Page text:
Cladus: Eukaryota
Regnum: Plantae
Divisio: Magnoliophyta
Classis: Magnoliopsida
Ordo: Gentianales
Familia: Apocynaceae
Subfamilia: Apocynoideae
Tribus: Nerieae
Genus: Strophanthus
Species: S. amboensis - S. arnoldianus - S. barteri - S. boivinii - S. bullenianus - S. caudatus - S. congoensis - S. courmontii - S. divaricatus - S. eminii - S. gardeniiflorus - S. gerrardii - S. glabriflorus - S. gossweileri - S. gracilis - S. gratus - S. hirsutus - S. hispidus - S. hypoleucus - S. intermedius - S. kombe - S. longicalyx - S. luteolus - S. mirabilis - S. nicholsonii - S. paxii - S. petersianus - S. preussii - S. sarmentosus - S. schuchardtii - S. speciosus - S. thollonii - S. vanderijstii - S. wallichii - S. welwitschii - S. wightianus


Strophanthus DC., Bull. Sci. Soc. Philom. Paris 3: 122. 1802.


Strophanthus is a genus of 35-40 species of flowering plants in the family Apocynaceae, native mainly to tropical Africa, extending to South Africa, with a few species in Asia, from southern India to the Philippines and southern China. The name (strophos anthos, "twisted cord flower") derives from the long twisted threadlike segments of the corolla, which in one species (S. preussii) attain a length of 30–35 cm.

The genus includes vines, shrubs and small trees. The leaves are opposite or whorled, simple broad lanceolate, 2–20 cm long, with an entire margin.

Several of the African tribes used Strophanthus as the principal ingredient in arrow poison.


* Strophanthus aambe
* Strophanthus alterniflorus
* Strophanthus amboensis
* Strophanthus annamensis
* Strophanthus arboreus
* Strophanthus arnoldianus
* Strophanthus aurantiacus
* Strophanthus barteri
* Strophanthus bequaertii
* Strophanthus boivinni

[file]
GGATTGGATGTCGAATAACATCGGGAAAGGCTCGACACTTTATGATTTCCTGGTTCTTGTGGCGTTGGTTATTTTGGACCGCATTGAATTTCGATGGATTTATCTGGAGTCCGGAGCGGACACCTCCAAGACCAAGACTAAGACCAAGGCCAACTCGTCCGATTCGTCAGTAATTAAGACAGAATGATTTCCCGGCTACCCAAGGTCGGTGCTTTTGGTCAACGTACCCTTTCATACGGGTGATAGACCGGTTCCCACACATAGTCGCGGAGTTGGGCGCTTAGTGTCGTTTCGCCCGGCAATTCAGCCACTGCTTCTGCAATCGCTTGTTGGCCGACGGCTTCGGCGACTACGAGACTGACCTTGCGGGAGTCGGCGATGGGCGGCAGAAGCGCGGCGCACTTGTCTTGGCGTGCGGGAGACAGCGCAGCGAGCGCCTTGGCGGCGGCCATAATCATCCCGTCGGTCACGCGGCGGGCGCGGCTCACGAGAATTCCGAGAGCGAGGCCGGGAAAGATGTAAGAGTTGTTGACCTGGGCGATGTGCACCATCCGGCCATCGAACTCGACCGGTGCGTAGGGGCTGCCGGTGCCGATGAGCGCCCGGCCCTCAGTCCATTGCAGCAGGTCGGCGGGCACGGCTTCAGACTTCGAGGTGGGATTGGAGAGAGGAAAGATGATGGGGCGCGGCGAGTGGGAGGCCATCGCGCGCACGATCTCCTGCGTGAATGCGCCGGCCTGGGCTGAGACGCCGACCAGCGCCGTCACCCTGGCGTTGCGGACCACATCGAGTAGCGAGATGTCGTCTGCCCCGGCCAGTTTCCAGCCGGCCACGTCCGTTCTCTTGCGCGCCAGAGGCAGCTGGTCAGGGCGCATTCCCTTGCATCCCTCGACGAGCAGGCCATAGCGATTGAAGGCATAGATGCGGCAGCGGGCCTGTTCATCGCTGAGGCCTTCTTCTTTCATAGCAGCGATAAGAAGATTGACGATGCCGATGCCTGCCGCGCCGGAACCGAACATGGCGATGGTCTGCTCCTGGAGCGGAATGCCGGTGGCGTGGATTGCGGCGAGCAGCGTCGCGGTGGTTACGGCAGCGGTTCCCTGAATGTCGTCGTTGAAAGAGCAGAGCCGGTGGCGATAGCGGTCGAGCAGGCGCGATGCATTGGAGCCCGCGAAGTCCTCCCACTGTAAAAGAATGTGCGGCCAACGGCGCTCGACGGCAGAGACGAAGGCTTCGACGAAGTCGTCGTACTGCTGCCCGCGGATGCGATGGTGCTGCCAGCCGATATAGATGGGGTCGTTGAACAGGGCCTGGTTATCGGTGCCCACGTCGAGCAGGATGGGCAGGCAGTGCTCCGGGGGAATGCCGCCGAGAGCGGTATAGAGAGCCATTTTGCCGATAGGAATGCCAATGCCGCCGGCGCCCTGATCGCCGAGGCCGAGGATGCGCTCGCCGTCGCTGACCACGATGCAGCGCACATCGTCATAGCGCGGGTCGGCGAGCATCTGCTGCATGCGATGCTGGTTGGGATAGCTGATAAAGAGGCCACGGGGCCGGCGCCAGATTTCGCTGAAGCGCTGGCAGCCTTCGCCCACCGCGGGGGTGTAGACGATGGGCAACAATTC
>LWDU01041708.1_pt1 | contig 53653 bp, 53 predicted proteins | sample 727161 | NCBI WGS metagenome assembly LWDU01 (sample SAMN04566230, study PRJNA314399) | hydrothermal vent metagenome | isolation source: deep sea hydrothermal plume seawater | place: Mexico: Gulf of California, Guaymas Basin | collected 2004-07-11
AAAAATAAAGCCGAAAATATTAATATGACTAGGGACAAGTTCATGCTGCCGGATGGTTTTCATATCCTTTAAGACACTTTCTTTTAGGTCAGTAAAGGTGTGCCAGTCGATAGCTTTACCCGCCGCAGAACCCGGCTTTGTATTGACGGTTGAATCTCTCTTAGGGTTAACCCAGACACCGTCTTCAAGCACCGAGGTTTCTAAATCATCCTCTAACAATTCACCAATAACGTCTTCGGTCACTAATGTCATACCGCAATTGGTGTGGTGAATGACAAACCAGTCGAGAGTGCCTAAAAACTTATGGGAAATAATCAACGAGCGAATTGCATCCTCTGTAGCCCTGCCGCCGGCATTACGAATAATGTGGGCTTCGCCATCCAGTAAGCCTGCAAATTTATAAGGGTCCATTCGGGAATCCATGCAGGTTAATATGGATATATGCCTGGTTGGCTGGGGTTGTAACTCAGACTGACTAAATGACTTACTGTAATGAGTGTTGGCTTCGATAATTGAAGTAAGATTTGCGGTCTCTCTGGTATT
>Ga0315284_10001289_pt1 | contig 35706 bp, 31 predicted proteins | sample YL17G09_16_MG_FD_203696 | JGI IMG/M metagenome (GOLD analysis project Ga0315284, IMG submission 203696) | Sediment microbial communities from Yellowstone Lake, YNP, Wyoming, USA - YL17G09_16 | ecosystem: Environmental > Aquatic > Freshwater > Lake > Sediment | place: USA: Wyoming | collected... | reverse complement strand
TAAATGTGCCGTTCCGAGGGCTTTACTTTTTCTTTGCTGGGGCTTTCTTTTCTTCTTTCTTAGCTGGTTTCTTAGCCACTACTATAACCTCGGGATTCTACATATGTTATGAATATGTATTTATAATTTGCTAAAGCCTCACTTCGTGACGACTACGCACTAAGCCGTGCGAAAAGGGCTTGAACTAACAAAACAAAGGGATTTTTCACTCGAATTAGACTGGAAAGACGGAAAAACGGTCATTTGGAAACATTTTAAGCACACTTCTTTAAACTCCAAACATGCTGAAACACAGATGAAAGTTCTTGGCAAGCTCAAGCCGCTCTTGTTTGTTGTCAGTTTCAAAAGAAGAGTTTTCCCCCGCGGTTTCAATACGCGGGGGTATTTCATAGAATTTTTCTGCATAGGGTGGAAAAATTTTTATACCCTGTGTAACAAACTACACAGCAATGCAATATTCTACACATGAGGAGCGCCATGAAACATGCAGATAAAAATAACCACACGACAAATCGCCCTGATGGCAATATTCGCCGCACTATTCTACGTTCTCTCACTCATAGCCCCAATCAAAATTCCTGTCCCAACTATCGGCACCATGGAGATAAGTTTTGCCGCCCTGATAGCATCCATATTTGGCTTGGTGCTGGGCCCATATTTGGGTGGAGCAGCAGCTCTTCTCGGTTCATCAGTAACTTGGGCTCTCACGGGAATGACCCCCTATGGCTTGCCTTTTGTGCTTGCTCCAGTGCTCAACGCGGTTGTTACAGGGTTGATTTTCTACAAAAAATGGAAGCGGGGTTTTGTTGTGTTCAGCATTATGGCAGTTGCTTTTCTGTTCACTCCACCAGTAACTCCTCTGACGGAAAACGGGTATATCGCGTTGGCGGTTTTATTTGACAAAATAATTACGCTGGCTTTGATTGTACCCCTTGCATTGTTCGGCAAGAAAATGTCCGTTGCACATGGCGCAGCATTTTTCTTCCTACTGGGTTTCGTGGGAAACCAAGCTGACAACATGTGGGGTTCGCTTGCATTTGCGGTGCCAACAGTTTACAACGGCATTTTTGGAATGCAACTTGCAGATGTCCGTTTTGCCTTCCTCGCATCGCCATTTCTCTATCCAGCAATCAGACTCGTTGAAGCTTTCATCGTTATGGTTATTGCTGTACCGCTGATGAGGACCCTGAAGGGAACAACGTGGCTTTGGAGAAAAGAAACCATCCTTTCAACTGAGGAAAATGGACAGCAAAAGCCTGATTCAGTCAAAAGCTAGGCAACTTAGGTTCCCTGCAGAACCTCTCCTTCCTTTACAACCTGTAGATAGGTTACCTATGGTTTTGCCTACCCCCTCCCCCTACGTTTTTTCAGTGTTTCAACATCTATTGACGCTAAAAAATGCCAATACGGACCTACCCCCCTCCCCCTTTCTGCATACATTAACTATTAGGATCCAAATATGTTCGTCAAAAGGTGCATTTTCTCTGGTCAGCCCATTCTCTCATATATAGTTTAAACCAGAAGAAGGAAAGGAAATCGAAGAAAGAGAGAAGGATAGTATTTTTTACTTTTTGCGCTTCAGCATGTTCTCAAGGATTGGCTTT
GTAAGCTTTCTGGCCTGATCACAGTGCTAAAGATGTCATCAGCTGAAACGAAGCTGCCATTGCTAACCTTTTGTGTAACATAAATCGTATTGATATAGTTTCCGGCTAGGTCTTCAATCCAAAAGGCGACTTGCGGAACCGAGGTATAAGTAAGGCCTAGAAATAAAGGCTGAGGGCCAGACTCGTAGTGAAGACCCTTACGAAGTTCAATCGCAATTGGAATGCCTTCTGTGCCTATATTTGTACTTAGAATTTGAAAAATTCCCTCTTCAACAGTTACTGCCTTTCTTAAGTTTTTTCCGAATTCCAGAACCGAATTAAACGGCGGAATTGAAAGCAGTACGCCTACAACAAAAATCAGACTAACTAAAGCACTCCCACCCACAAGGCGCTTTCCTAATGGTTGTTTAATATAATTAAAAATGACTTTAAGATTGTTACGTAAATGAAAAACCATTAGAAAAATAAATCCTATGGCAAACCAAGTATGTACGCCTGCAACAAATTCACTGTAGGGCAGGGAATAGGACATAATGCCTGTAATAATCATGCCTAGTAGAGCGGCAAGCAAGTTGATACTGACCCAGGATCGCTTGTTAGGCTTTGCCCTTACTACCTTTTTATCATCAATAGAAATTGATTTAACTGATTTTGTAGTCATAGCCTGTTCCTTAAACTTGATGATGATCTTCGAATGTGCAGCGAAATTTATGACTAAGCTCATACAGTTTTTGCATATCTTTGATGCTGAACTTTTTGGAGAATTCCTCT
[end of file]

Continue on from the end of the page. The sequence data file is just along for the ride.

* Strophanthus brevicaudatus
* Strophanthus bullenianus
* Strophanthus capensis
* Strophanthus caudatus (tropical Asia)
* Strophanthus chinensis (southern China, Vietnam)
* Strophanthus congoensis
* Strophanthus courmontii
* Strophanthus cumingii
* Strophanthus dichotomus
* Strophanthus divaricatus (southern China; { Vietnam)
* Strophanthus eminii (east Africa; poison: e-strophanthin)
* Strophanthus glabra
* Strophanthus gratus (tropical west Africa; poison: ouabain, g-strophanthin)
* Strophanthus hispidus (Togo, Cameroon)
* Strophanthus laurifolinus
* Strophanthus kombe (east Africa; poison: k-strophanthin)
* Strophanthus nicholsoni
* Strophanthus petersianus (tropical Africa)
* Strophanthus preussii (tropical west Africa)
* Strophanthus sarmentosus (tropical Africa)
* Strophanthus scandens (Mallacca)
* Strophanthus speciosus (South Africa)
* Strophanthus thallone
* Strophanthus vanderijstii
* Strophanthus welwitschii


Plants from this genus produce toxic alkaloids and cardiac glycosides g-strophanthin (syn. ouabain), k-strophanthin and e-strophanthin. As ordinarily administered, the drug acts on the heart before influencing any other organ or tissue. Often indeed no other action can be observed. It is used to produce the drug Ouabain which was taken as a cardiac stimulant to treat heart failure, and is similar to the drug Digoxin produced from Digitalis purpurea.

Notes and references

* This article incorporates text from the Encyclopædia Britannica, Eleventh Edition, a publication now in the public domain.

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